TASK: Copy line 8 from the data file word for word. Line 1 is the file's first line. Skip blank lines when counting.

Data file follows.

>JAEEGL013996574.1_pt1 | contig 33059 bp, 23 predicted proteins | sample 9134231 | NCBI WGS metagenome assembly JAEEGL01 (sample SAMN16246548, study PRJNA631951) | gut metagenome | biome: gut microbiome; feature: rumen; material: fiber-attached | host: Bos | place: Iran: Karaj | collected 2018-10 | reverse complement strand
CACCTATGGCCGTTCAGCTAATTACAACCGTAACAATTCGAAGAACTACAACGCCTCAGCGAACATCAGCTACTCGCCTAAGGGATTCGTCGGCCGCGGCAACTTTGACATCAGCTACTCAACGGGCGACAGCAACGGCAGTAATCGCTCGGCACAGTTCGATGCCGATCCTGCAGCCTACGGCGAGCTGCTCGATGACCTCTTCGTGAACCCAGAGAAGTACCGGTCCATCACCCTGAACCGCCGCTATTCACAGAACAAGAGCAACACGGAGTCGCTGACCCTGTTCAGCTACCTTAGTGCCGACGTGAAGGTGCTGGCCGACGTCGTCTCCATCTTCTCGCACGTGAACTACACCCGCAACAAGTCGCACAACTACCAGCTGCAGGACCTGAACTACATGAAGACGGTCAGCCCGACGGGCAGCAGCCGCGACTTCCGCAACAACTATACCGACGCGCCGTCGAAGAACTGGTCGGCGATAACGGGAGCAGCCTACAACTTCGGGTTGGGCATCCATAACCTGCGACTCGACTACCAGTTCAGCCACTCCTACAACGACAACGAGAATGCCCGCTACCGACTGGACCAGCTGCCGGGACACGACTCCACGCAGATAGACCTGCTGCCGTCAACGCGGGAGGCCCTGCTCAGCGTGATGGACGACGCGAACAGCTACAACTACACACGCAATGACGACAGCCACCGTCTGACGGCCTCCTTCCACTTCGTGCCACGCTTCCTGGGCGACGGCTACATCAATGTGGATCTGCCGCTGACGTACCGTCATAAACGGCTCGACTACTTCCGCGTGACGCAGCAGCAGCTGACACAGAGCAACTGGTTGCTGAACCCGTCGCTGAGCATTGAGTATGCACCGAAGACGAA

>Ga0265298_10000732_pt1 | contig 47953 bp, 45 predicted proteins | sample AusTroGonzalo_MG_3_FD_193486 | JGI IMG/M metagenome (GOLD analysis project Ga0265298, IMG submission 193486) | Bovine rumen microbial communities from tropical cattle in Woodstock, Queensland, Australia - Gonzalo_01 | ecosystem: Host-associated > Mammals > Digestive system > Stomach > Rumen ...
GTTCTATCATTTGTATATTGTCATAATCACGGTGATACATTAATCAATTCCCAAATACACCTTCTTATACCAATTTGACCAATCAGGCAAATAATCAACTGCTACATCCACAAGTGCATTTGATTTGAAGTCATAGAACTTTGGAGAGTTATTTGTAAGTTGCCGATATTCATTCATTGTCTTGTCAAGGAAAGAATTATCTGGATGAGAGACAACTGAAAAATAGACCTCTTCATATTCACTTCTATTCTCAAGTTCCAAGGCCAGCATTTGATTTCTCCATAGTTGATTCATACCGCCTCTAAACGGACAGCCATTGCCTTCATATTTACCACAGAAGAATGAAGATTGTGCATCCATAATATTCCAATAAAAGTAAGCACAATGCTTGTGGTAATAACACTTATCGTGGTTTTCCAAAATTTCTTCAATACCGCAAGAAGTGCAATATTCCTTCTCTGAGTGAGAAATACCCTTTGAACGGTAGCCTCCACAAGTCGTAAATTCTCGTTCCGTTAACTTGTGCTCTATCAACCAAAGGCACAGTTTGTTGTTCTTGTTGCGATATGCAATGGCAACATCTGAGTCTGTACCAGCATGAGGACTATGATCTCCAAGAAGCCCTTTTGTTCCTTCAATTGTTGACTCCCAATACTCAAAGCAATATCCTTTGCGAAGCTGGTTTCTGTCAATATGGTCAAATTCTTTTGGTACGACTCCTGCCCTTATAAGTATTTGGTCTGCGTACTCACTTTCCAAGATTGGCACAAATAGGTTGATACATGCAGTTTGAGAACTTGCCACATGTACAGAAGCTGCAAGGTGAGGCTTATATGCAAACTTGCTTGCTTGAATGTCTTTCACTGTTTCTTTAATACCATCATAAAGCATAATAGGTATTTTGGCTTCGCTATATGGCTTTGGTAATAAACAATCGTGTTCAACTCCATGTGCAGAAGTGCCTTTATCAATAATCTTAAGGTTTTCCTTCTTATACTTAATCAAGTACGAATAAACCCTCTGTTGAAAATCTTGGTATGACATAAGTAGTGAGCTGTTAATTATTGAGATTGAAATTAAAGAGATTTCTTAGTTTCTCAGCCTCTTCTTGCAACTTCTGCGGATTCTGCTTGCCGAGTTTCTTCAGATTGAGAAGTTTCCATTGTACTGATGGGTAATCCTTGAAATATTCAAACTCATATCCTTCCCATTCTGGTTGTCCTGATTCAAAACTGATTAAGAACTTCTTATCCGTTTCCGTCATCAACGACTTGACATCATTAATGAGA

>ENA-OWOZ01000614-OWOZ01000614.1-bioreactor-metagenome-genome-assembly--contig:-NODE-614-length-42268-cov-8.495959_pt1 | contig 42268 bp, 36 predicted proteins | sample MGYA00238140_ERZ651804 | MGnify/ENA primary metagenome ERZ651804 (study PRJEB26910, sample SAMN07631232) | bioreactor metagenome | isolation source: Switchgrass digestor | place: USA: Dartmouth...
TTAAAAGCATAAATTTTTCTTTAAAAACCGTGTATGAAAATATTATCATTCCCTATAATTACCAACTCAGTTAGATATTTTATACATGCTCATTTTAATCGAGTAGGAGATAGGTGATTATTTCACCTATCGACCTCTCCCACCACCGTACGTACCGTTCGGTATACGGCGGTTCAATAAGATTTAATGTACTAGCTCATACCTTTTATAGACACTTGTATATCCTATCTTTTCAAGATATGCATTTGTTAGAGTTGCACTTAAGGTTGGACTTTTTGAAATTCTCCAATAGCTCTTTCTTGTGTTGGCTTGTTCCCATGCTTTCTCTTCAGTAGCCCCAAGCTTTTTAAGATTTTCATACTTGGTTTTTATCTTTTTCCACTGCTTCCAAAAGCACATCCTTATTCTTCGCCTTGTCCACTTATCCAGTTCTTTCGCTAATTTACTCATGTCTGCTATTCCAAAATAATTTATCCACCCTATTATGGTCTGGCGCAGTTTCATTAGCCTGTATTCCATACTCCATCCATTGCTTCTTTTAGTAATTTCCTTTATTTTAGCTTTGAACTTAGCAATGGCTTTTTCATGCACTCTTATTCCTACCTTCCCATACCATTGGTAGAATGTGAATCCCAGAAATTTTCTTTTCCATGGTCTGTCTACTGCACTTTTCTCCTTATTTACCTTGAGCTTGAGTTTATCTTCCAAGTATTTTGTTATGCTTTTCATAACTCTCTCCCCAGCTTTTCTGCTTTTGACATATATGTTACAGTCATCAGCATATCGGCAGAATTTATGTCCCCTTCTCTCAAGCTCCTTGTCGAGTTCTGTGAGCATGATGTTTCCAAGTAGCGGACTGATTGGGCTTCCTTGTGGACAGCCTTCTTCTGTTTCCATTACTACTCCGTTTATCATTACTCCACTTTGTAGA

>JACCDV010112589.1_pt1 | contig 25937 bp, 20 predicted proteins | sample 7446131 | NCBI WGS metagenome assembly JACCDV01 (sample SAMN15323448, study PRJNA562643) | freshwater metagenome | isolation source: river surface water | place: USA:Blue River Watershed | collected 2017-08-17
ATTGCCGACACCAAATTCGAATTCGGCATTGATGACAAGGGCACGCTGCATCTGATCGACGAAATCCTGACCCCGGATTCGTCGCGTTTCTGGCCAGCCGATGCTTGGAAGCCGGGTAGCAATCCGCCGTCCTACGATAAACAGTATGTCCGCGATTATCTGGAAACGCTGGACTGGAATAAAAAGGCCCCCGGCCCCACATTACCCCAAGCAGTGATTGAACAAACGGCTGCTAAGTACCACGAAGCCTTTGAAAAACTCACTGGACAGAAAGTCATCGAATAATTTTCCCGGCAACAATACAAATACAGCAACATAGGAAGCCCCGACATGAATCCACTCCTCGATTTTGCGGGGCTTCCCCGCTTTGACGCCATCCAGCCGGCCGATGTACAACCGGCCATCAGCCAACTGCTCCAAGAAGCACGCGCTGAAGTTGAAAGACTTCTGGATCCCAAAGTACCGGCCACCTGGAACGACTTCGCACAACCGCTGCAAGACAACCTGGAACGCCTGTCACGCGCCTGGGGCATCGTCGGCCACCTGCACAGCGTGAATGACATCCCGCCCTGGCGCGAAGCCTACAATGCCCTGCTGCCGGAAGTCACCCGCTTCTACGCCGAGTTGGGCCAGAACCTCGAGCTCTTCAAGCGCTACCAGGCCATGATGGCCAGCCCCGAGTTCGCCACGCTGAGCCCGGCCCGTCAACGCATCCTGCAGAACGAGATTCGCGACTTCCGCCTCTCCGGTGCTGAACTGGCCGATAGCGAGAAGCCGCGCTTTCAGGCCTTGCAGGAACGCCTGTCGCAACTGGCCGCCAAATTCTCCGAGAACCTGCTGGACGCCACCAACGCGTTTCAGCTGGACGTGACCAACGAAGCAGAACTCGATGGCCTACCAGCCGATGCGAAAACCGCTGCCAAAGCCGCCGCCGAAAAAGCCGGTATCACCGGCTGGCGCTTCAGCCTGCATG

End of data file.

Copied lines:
ATTGCCGACACCAAATTCGAATTCGGCATTGATGACAAGGGCACGCTGCATCTGATCGACGAAATCCTGACCCCGGATTCGTCGCGTTTCTGGCCAGCCGATGCTTGGAAGCCGGGTAGCAATCCGCCGTCCTACGATAAACAGTATGTCCGCGATTATCTGGAAACGCTGGACTGGAATAAAAAGGCCCCCGGCCCCACATTACCCCAAGCAGTGATTGAACAAACGGCTGCTAAGTACCACGAAGCCTTTGAAAAACTCACTGGACAGAAAGTCATCGAATAATTTTCCCGGCAACAATACAAATACAGCAACATAGGAAGCCCCGACATGAATCCACTCCTCGATTTTGCGGGGCTTCCCCGCTTTGACGCCATCCAGCCGGCCGATGTACAACCGGCCATCAGCCAACTGCTCCAAGAAGCACGCGCTGAAGTTGAAAGACTTCTGGATCCCAAAGTACCGGCCACCTGGAACGACTTCGCACAACCGCTGCAAGACAACCTGGAACGCCTGTCACGCGCCTGGGGCATCGTCGGCCACCTGCACAGCGTGAATGACATCCCGCCCTGGCGCGAAGCCTACAATGCCCTGCTGCCGGAAGTCACCCGCTTCTACGCCGAGTTGGGCCAGAACCTCGAGCTCTTCAAGCGCTACCAGGCCATGATGGCCAGCCCCGAGTTCGCCACGCTGAGCCCGGCCCGTCAACGCATCCTGCAGAACGAGATTCGCGACTTCCGCCTCTCCGGTGCTGAACTGGCCGATAGCGAGAAGCCGCGCTTTCAGGCCTTGCAGGAACGCCTGTCGCAACTGGCCGCCAAATTCTCCGAGAACCTGCTGGACGCCACCAACGCGTTTCAGCTGGACGTGACCAACGAAGCAGAACTCGATGGCCTACCAGCCGATGCGAAAACCGCTGCCAAAGCCGCCGCCGAAAAAGCCGGTATCACCGGCTGGCGCTTCAGCCTGCATG